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Misfire exacerbated by moisture

Hello Car Talk community,

I would like the input of the group. I have a 2001 Ford Windstar Sports SE with 155K miles. I did a tune-up eight months ago. With the tune up I had to replace the fuel pump because it was defective. Later, I found that there were misfires occurring since I was getting slow acceleration. I had the spark plugs on the guilty cylinders replaced again and the spark plug wires.

Periodically, I have had to return to the shop to have the vehicle checked. I sometimes get a blinking check engine light while trying to accelerate, which now occurs only while it is raining or I am exiting the car wash. The shop is at a loss as to what it is (spark plugs and wires are fine, no lose connections noticed). I am wondering if I should take it to someone else. Of course, taking it somewhere else will cost me $100 to check on someone’s else work.

The shop replaced the ignition coil. Distributor cap is fine. They keep saying that the engine is running fine while in the shop and do not get any codes. I had them drive it while it was raining and they discovered that cylinder 4 is misfiring. They worked on the cylinder. The vehicle runs well, until it rains or I wash it.

My questions to the group, “If everything is OK, how come it is misfiring? What are they missing? What is the connection to the moisture?”

How old is the distributor cap? That would have been the first thing I would replace.

I’m unable to understand how a shop can replace only one of a related group of standard ignition parts when trying to resolve a wet weather problem. Or to claim that a distributor cap and its partner, the rotor, are fine. Moisture can penetrate a crack in the cap around a post that’s not visually obvious. And, if you used budget wires 8 months ago, they could be suspect as well.

Any good shop has more than its code reader available. And iot has a spray bottle. With an analyzer, and a “scope”, it can read countless sensor outputs as well as analyze the spark pulses for amplitude, ramp, noise, grounding, reliabillity, and numerous other anomolies.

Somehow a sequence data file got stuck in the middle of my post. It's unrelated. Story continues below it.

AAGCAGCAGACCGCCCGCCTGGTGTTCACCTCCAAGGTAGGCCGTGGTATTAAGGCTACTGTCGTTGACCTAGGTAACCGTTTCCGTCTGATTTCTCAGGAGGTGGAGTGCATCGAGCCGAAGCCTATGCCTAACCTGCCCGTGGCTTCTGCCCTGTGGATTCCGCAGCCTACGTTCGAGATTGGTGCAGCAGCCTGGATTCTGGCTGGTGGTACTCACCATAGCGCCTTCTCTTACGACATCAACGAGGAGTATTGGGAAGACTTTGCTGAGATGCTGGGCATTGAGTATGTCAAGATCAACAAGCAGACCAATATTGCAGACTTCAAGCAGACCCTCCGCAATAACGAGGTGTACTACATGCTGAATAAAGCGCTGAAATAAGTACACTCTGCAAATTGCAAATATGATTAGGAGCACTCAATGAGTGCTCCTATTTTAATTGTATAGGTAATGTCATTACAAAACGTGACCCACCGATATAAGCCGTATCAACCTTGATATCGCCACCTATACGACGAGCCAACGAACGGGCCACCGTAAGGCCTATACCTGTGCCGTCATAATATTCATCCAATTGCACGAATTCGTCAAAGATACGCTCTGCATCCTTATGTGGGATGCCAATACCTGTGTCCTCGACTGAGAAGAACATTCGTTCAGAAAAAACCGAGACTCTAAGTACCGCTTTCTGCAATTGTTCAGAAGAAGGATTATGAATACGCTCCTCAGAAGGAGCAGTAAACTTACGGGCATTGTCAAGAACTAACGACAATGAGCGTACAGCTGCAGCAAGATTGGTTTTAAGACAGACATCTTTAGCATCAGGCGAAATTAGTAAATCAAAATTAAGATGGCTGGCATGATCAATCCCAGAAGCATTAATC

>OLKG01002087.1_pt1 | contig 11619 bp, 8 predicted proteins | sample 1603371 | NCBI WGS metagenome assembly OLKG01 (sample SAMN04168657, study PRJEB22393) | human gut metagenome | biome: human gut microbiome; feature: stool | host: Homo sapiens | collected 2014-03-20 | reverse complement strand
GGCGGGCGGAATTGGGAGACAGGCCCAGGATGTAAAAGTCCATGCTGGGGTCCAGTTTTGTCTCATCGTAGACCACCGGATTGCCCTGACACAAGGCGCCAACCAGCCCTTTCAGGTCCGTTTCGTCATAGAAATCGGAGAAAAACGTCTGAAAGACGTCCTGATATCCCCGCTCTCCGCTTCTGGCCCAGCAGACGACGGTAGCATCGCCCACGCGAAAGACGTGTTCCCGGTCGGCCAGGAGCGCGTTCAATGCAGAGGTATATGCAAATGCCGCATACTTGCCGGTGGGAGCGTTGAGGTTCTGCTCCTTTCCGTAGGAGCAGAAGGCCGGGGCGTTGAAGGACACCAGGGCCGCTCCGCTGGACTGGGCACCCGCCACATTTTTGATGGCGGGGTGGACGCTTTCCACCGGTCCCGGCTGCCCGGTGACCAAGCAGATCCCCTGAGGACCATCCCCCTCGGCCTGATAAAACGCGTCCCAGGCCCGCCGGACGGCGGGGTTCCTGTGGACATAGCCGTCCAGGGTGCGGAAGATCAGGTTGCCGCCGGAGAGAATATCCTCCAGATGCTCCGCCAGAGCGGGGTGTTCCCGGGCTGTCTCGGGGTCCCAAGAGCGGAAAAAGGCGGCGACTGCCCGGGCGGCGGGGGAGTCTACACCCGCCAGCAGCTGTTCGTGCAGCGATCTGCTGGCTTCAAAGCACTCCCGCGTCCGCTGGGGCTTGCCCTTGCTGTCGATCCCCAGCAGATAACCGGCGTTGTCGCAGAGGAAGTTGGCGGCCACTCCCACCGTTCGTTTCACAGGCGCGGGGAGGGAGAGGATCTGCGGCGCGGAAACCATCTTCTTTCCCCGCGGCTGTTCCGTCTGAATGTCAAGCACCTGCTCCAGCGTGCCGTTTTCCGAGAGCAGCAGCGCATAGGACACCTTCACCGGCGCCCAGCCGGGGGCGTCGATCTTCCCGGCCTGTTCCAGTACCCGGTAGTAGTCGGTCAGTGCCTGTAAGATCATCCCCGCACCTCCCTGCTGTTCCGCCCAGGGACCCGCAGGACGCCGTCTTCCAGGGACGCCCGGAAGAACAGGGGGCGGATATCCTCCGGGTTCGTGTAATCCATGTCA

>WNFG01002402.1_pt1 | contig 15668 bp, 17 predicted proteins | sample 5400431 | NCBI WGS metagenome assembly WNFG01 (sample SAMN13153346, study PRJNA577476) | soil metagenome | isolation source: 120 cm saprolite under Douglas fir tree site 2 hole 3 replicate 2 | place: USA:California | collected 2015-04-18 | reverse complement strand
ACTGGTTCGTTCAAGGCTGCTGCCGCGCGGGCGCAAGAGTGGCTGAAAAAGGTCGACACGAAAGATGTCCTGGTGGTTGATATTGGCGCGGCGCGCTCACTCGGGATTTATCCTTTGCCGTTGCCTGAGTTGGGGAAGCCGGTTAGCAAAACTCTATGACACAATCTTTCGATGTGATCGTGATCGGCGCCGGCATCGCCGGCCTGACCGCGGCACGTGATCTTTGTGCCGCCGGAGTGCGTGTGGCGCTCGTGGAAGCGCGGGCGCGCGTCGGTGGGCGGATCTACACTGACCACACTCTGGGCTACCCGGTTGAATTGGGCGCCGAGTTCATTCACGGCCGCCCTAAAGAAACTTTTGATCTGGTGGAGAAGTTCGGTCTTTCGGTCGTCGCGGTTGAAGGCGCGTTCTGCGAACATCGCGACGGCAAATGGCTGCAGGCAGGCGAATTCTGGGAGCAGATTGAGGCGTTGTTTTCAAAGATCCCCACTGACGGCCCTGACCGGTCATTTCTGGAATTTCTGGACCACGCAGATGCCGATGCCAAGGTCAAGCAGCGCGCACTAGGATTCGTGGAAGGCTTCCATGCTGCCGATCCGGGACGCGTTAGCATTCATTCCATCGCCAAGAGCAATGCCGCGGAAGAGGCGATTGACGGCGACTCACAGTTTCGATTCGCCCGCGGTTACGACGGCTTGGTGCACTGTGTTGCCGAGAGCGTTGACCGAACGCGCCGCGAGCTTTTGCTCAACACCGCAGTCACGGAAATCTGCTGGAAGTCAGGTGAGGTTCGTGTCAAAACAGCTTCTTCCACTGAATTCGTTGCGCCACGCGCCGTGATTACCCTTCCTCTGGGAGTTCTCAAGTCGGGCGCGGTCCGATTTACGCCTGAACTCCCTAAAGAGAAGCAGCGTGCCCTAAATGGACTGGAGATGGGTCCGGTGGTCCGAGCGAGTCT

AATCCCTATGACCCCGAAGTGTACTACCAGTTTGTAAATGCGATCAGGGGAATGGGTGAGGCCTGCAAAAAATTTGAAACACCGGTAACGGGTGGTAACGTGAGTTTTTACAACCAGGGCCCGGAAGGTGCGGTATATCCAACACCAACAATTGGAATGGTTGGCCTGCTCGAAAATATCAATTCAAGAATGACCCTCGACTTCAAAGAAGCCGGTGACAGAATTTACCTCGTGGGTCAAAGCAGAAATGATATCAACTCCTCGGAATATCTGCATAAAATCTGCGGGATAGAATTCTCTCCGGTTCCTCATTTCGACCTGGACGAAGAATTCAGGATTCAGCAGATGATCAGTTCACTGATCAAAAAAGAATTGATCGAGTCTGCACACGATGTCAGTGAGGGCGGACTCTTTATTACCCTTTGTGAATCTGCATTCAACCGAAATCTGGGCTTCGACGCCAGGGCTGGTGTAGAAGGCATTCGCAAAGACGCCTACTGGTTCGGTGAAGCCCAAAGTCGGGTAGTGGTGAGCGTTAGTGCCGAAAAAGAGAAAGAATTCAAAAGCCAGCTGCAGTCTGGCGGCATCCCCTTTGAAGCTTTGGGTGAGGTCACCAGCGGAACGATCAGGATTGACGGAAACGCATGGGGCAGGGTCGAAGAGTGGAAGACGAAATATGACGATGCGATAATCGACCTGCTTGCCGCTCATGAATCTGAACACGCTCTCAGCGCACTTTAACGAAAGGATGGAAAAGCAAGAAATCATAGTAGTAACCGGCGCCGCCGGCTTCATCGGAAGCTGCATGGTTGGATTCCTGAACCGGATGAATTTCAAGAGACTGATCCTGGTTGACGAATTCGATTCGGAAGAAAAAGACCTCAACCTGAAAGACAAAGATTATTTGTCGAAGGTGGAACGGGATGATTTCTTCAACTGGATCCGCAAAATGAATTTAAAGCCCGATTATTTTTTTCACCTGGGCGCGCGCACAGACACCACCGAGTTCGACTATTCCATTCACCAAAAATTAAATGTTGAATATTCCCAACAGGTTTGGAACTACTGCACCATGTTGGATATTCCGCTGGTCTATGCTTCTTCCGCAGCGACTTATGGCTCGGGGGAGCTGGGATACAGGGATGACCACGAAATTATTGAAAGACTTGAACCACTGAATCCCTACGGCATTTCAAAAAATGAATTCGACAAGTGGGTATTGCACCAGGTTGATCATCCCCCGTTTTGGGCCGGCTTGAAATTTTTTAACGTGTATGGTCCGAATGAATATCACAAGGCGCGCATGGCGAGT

I’ve attached a bit of information about scopes for your perusal.

The $100 you spend at a competant shop just might save you hundreds in unproductive parts swaps. I’d try another shop. Give them the whole story and see what they say.

That CEL (check engine light) is just a kid in class waving her hand trying to get you attention because she has the answer. You need to have the codes read. Some places will read them for FREE. Try Autozone or Advanced Auto Parts. Get the exact code (like P0123) not just their translation into English and post it back here.

Skip the shop. Get a misting bottle with some water in it. On a dry day run the van and start misting things until you get a mess. Obviously start with anything electrical having to do with cylinder 4 - the wire & post on the distributor cap. Include the fuel injector harness. Misfire does not mean lack of spark (it only might).

My opinion is that a compression test should always be performed when any engine performance problems exists and as part of any maintenance where the spark plugs come out. Unfortunately, this is often not done.

If the engine has some cylinders going down this can lead to fouled and misfiring plugs. When moisture is involved the spark will always take the easiest route to ground and the easiest route is usually not through the tip of a fouled plug.
New plugs may help but it also may be just a short term cure.

A misfire only when there is moisture and high humidity means the electricity never makes it all the way to the plug that is missing. In the old days a new distributor cap was the best solution. A cap can look fine on the outside and have carbon tracks on the inside causing the electricity to arc to the wrong plug. If you have a distributor cap replace it and the rotor.